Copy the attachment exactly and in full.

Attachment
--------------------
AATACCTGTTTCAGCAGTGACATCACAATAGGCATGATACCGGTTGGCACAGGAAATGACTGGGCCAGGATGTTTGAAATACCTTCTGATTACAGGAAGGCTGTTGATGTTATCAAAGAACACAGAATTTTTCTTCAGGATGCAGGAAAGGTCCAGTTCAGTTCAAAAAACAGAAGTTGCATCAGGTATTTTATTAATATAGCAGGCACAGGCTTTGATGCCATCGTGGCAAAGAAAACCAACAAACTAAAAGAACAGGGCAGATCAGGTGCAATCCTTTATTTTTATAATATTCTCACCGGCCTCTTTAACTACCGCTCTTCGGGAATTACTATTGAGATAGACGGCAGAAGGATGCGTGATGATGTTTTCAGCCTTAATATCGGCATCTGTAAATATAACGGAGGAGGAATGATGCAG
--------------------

AATACCTGTTTCAGCAGTGACATCACAATAGGCATGATACCGGTTGGCACAGGAAATGACTGGGCCAGGATGTTTGAAATACCTTCTGATTACAGGAAGGCTGTTGATGTTATCAAAGAACACAGAATTTTTCTTCAGGATGCAGGAAAGGTCCAGTTCAGTTCAAAAAACAGAAGTTGCATCAGGTATTTTATTAATATAGCAGGCACAGGCTTTGATGCCATCGTGGCAAAGAAAACCAACAAACTAAAAGAACAGGGCAGATCAGGTGCAATCCTTTATTTTTATAATATTCTCACCGGCCTCTTTAACTACCGCTCTTCGGGAATTACTATTGAGATAGACGGCAGAAGGATGCGTGATGATGTTTTCAGCCTTAATATCGGCATCTGTAAATATAACGGAGGAGGAATGATGCAG